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Vocabulary And Word Choice In Teen Novels, by Andy Briggs

How do you know exactly what kind of language to use in a novel for teenagers? You may know the slang and jargon, and have a good feel what most teenagers vocabularies are like. Don’t be fooled. It’s not that straightforward.

Despite your best efforts, your editor will come back to you with a note on the manuscript telling you that a teenager would never say that. Worse, they will tell you a teenager won’t understand a phrase you’ve used. Worse still, they will tell you that a word is too difficult for a teenager to understand. I have had all those comments from people. I could have easily edited them out, but I would recommend you don’t completely back down.

In one story, my lead character – who is British – said, “My bad.” Just to clarify, in case your street cred is not all it should be, it means my fault. It’s an American term. I never thought it would result in a salvo of emails, then actual conversations, with my editor because I didn’t want to change it. Their excuses ranged from, “I haven’t heard it” through to “a British child would never say such a thing”. I just felt it was the correct, light-hearted response my character would say, so it stayed. I got an email back from my editor a few months later telling me they had now heard the phrase everywhere.

Was it an important line? No. Did it matter? Probably not, but my protagonist would never have said “my fault”.

These minor things can get out of hand. I used the word hawse in a line of description. My editor wanted it cut – nobody knows what a hawse is, apparently. If you don’t, then see my next point below. But the hawse was the precise name of the thing I was describing. Instead of “the chain rattled through the hawse”, they would have preferred “the chain rattled through the hole in the side of the hull”.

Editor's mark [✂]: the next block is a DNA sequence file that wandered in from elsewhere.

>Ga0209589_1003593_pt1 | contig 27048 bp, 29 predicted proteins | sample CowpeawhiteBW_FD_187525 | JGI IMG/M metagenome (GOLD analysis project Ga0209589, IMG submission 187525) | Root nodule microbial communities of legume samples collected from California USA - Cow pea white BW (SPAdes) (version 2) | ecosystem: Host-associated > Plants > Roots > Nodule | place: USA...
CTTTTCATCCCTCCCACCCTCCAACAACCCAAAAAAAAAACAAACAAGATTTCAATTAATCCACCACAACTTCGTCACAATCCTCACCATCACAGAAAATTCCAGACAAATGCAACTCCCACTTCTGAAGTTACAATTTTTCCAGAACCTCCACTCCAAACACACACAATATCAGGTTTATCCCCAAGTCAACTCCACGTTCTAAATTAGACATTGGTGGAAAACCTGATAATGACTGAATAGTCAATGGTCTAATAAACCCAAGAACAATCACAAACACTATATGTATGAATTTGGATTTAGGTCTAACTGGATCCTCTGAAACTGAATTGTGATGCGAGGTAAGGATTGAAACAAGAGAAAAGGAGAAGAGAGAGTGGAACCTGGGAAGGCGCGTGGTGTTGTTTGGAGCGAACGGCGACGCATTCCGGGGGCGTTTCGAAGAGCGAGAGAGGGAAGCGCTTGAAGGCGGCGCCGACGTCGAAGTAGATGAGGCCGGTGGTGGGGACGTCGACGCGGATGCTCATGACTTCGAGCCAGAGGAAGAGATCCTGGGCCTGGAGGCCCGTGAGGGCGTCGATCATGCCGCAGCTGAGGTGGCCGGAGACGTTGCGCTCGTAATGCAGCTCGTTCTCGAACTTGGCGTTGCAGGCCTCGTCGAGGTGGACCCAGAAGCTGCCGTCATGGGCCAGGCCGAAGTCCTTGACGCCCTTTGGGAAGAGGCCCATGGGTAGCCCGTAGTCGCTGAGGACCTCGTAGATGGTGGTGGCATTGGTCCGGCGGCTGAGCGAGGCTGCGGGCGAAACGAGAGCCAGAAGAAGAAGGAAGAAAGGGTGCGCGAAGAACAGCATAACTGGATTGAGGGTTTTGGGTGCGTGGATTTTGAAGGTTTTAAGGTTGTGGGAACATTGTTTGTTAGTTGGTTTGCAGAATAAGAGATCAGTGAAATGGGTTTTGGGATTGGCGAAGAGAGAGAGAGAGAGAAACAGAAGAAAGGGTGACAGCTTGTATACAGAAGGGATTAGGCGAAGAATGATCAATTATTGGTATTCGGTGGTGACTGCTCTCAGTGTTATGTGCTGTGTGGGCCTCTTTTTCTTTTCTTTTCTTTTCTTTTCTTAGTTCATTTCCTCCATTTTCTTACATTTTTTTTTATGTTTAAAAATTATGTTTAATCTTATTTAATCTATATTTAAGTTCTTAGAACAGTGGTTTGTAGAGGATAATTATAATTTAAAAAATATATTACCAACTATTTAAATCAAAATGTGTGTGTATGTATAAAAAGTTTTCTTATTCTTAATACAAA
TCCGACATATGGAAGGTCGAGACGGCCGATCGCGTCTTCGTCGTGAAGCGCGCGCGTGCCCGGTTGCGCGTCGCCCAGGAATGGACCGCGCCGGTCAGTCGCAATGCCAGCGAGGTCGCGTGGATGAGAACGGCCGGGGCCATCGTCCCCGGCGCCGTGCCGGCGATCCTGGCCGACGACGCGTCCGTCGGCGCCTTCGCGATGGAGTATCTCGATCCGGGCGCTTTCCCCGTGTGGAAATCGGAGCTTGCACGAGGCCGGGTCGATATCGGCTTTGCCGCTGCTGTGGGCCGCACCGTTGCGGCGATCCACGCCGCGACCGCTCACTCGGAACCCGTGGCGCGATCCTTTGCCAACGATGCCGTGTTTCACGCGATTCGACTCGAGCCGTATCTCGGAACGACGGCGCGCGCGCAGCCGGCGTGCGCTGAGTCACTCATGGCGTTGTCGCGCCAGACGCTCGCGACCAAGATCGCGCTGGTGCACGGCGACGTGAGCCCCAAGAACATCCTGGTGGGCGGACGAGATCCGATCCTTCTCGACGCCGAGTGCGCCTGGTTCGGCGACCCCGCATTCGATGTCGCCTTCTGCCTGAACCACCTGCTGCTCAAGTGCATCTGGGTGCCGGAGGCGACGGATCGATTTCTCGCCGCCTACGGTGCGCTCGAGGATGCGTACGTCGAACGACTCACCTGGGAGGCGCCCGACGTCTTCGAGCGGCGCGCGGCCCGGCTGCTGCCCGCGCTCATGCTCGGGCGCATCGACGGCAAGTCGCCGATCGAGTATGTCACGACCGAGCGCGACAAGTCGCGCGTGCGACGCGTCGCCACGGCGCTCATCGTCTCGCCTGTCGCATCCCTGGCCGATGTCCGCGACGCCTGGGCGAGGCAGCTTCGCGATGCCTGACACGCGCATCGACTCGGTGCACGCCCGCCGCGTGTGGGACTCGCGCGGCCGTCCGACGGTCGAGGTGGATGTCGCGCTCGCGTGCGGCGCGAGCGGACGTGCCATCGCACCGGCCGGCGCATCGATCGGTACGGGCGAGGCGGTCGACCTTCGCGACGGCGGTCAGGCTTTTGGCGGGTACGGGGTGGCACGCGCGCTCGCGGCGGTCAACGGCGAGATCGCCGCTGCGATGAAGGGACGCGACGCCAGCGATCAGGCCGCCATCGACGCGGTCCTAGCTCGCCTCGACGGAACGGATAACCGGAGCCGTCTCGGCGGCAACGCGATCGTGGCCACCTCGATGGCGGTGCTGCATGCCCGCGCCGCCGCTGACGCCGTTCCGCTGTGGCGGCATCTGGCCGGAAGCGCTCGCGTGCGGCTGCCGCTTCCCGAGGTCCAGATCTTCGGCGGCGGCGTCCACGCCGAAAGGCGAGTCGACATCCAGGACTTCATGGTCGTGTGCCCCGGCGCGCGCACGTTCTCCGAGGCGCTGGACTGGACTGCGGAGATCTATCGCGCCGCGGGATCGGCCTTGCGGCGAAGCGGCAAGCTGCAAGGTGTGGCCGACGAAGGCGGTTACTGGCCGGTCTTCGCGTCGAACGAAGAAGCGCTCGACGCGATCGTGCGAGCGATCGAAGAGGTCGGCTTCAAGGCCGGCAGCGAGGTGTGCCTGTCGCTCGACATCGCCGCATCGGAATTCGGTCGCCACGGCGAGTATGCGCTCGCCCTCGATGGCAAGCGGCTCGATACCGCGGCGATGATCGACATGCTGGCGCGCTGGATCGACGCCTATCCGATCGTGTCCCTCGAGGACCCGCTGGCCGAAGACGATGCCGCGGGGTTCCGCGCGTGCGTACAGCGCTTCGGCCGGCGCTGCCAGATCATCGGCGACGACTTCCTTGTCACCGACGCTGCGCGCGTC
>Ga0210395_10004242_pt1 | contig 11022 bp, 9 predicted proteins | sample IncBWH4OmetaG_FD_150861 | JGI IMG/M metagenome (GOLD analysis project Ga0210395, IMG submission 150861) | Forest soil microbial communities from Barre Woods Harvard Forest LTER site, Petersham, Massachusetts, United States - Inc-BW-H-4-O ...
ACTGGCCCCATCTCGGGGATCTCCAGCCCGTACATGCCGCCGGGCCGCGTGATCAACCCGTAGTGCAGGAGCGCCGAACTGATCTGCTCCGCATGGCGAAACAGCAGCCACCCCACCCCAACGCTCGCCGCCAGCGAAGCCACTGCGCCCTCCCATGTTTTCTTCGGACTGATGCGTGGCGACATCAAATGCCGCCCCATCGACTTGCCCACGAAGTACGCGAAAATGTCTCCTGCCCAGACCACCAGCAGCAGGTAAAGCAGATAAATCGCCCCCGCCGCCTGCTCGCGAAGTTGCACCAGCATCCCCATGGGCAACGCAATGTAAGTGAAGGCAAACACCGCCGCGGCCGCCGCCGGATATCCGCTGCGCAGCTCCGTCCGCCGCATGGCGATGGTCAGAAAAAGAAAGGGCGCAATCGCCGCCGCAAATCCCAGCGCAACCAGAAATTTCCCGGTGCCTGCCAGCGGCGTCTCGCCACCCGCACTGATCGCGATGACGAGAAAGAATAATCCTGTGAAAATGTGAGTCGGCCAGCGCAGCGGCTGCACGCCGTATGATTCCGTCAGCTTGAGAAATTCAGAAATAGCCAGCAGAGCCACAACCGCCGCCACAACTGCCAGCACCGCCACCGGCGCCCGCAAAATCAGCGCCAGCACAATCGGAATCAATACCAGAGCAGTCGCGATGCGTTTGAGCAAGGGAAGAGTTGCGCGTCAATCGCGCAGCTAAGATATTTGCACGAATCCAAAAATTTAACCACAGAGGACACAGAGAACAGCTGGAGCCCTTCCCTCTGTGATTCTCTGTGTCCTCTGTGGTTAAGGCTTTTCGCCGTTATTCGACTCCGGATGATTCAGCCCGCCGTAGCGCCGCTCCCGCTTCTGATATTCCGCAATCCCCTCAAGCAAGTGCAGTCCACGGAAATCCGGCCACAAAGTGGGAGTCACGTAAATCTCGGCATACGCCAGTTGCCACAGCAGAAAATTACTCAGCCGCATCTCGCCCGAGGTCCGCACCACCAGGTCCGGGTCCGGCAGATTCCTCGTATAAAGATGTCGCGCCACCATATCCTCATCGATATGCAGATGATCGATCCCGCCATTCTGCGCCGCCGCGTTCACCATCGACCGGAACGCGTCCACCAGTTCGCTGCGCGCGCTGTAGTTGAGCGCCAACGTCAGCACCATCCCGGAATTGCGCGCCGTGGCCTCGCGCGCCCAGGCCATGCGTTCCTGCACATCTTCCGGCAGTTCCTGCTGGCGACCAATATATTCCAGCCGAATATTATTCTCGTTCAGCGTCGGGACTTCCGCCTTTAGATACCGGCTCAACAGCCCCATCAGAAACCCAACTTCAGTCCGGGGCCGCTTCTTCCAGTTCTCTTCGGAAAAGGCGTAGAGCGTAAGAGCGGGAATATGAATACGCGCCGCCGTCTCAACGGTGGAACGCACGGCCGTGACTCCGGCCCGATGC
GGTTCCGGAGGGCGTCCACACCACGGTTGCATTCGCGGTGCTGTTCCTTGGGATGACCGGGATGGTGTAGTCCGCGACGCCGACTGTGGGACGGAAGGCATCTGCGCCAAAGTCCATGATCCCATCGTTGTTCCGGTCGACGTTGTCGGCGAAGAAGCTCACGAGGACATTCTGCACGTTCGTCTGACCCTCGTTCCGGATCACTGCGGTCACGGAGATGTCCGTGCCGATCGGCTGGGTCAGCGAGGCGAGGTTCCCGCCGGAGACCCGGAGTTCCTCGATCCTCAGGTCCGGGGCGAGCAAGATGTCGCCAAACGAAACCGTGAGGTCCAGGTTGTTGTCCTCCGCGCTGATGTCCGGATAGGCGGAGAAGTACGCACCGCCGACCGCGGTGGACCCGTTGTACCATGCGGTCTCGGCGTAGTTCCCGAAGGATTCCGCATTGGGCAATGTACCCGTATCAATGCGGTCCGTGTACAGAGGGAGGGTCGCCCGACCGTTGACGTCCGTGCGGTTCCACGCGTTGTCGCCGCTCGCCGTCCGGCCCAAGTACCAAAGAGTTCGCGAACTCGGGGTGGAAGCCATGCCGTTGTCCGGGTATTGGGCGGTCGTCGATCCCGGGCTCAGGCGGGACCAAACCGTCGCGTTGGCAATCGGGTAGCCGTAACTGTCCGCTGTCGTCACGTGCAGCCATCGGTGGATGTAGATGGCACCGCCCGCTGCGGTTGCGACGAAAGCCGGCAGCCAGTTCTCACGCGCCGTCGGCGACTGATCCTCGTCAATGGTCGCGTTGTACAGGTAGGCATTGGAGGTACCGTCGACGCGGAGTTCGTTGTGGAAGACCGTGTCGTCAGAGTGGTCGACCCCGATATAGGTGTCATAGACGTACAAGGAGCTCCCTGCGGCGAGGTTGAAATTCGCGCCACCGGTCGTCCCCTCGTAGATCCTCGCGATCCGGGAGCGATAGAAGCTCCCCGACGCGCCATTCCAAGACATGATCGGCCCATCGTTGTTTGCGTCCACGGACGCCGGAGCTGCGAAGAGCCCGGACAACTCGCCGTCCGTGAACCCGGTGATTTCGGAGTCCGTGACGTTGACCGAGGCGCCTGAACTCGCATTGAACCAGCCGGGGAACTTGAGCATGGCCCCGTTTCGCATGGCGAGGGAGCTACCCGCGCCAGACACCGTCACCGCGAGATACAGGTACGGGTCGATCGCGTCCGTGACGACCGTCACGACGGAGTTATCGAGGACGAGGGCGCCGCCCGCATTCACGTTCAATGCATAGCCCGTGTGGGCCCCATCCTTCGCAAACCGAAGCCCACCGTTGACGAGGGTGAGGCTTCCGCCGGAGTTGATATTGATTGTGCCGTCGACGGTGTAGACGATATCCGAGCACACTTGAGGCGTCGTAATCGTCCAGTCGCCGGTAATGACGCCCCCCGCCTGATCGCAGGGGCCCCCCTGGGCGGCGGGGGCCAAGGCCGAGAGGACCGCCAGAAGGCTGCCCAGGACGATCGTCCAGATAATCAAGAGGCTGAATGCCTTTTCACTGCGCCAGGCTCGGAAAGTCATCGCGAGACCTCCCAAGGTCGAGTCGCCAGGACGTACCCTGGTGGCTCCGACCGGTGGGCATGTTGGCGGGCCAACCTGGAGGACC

Using such words is important when a character is supposed to be knowledgeable about something and where someone knowledgeable would use such a word. A pilot is less likely to say, “pull back on the control column”. They would most likely say, “pull back on the stick”. Using the right word adds an extra layer of believability to your story.

There is an execrable trend amongst some publishers to dumb-down the language in stories just so they can make sure it works in the 9-12 or YA sections of the bookshop. We don’t all have the same vocabulary. I know you use words or phrases that I have never heard before – in which case I would look them up. As a writer, I feel it’s my duty to throw in one or two words that would perplex the average reader. Usually the meaning of the word can be guessed at in the context of the sentence. If you didn’t know what execrable meant when I used it above, you most likely still made a correct guess. If a word can’t be figured out, then that’s what dictionaries are for.

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Andy Briggs’s author website: www.andybriggs.co.uk

Andy Briggs’s bio page

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Writing Teen Novels
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3 Comments Post a comment
  1. Agree one hundred percent with this! I refuse to dumb down my writing for YA readers but that doesn’t mean authors need to replace every single syllable word with a three syllable synonym either. Authentic writing is what’s important. Great post!

    June 2, 2013
  2. Melissa Saari #

    This was very helpful to me since I write too. My problem is just getting anyone to read my stories.

    June 2, 2013

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